Home » Counselor Intern » LCDC Exam 2014 » 8 Practice Domains » Drug Addiction and Co-occurring Disorders

Drug Addiction and Co-occurring Disorders

Dual disorders is a term used in the past to refer to clients who deal with substance abuse problems and mental disorders. Nowadays we use terms such as co-occurring or comorbid disorders. All it means is that there is one or more problems in addition to the original problem. Clients with substance abuse problems usually deal with poly-substance abuse and one or more mental disorders. Then, it is much more complex than just thinking of a client with cocaine addiction and bipolar disorder. In reality, we encounter clients abusing more than one substance and presenting symptoms for one or more mental disorders. Therefore, it is important for substance abuse counselors and therapists to be well-trained in both substance abuse assessment and mental disorders assessment. Clients are often misdiagnosed with mental disorders as the main problem, when the real case is that the client’s symptoms could be the product of the substance(s) being abused. Since several symptoms of substance abuse and mental disorders overlap, counselors and therapists need to have the skills to identify the main problem and the co-occurring problem.This is a brief outline about dual/co-occurring/comorbid disorders

  1. Co-Occurring Disorders
    • Substance abuse problems combined with mental disorders
    • Counselors/therapists can treat clients with co-occurring disorders by mastering basic approaches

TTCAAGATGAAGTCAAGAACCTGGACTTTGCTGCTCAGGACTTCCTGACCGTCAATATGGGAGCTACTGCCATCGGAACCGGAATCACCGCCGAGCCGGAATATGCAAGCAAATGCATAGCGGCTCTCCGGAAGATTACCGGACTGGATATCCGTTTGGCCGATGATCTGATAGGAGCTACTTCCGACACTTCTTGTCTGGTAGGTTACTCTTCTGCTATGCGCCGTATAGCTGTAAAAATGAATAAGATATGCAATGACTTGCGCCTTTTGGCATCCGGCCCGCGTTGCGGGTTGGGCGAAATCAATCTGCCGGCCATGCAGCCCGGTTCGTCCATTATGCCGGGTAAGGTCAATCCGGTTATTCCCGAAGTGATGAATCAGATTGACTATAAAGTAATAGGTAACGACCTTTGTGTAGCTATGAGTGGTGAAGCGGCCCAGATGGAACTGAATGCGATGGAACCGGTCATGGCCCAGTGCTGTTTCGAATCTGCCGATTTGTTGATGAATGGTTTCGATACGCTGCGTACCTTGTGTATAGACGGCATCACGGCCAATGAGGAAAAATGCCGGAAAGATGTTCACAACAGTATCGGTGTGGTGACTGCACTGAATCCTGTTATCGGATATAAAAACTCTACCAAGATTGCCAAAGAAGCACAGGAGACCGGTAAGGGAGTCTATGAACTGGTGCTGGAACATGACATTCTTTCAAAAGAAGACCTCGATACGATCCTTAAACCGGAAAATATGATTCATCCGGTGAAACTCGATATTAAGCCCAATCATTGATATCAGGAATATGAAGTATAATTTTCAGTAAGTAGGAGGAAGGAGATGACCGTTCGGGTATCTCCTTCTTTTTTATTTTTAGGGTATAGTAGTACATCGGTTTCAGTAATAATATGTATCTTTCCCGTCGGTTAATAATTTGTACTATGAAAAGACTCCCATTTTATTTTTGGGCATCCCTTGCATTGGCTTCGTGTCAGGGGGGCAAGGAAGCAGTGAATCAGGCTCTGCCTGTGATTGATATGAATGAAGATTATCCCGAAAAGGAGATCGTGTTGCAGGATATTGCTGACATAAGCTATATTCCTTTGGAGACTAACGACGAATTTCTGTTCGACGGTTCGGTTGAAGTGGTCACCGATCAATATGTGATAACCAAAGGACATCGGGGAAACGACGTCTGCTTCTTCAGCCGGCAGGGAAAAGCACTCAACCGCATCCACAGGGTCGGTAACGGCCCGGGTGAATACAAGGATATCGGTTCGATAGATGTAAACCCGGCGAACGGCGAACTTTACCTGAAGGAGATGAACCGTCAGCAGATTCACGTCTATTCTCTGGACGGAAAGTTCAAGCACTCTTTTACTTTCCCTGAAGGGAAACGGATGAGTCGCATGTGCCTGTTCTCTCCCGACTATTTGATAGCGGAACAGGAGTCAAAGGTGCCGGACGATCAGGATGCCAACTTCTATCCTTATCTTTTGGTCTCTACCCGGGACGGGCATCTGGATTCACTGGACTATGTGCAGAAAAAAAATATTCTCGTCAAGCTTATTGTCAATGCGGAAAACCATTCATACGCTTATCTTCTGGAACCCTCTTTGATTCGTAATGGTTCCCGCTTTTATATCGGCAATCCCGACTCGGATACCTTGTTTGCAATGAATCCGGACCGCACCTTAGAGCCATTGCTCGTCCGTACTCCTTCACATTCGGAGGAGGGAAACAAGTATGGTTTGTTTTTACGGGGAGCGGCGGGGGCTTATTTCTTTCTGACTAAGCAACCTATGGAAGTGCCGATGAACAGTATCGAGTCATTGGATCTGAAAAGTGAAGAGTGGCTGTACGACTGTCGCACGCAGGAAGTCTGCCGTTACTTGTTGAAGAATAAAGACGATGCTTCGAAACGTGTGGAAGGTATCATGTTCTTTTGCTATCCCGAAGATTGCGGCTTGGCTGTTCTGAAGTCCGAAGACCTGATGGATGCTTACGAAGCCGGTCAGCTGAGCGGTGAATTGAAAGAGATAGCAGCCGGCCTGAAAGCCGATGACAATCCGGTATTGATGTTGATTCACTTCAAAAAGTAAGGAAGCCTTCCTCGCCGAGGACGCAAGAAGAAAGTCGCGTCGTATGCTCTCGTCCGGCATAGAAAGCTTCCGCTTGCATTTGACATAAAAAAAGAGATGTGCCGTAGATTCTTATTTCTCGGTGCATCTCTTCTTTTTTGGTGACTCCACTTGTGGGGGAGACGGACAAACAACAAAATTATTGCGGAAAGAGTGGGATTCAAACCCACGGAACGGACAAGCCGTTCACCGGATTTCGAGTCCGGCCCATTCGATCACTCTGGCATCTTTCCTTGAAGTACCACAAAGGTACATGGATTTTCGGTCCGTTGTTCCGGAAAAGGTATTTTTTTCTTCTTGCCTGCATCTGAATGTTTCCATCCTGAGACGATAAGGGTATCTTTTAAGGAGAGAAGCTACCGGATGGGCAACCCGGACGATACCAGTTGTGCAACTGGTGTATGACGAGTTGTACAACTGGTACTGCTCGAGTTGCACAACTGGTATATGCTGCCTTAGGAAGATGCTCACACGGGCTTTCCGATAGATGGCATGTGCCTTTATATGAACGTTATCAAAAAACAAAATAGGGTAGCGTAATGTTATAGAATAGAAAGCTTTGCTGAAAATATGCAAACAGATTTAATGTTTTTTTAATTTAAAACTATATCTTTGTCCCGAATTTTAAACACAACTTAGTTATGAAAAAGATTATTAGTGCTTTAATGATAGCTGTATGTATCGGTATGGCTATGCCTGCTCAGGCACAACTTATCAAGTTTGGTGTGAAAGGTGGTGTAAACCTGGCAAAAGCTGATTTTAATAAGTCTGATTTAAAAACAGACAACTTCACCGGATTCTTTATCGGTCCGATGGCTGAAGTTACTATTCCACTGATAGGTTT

2. Models of Training
    • Scientific Professional Model
      1. Training of psychologists and psychiatrists
      2. Classroom teaching of “facts”
  • Craft Model
  1. Traditional addictions counseling training
  2. Based on personal experience and on-the-job apprentice-style training and supervision

There advantages and disadvantages of both, but can be overcome by combining them.

  • First Steps
    • Learn about the disorder
  1. Read available literature on the topic
  2. DSM-IV
  • Assess the client carefully
  1. Avoid misdiagnosing clients due to overlapping of symptoms between the effects of a drug and a mental disorder
  2. Is there a mental disorder, regardless of the substance abuse problem?
  3. Is the substance causing the symptoms? (e.g. schizophrenia, paranoia, depression due to substance use)
  • Learn what to avoid in treatment
  1. Do no harm
  • Learn appropriate treatment strategies
Other Considerations
  • Continuing Care
  1. Help the client maintain sobriety and the mental disorder under control by providing good after-care.
  • Role of Medication
  1. Become familiar with the client’s medication
  2. Medication should be monitored closely

Psychiatric and Psychological reports

  • Impulse control
    • Client’s tendency to act on feelings, thoughts, or impulses
  • Level of functioning
    • How well clients manage their impulses
  • Affective expression
    • Client’s style of emotional expression
  • Cognitive functioning
    • Client’s level of intelligence
  • Perceptual functioning
    • Nature and frequency of client’s perceptual disturbances
  • Reevaluation
Discussing the diagnosis with the client
  • Avoid undermining treatment
  • Encourage AA or NA involvement
  • Supervision
Other Considerations
  • Well-trained addictions therapists/counselors can skillfully treat the psychiatric disorder and the substance abuse disorder
  • Competence in the brief therapies is needed
  • Cognitive Behavioral Therapy (CBT) is one of the most effective ones.

Reference: Dual Disorders – David F. O’Connel 

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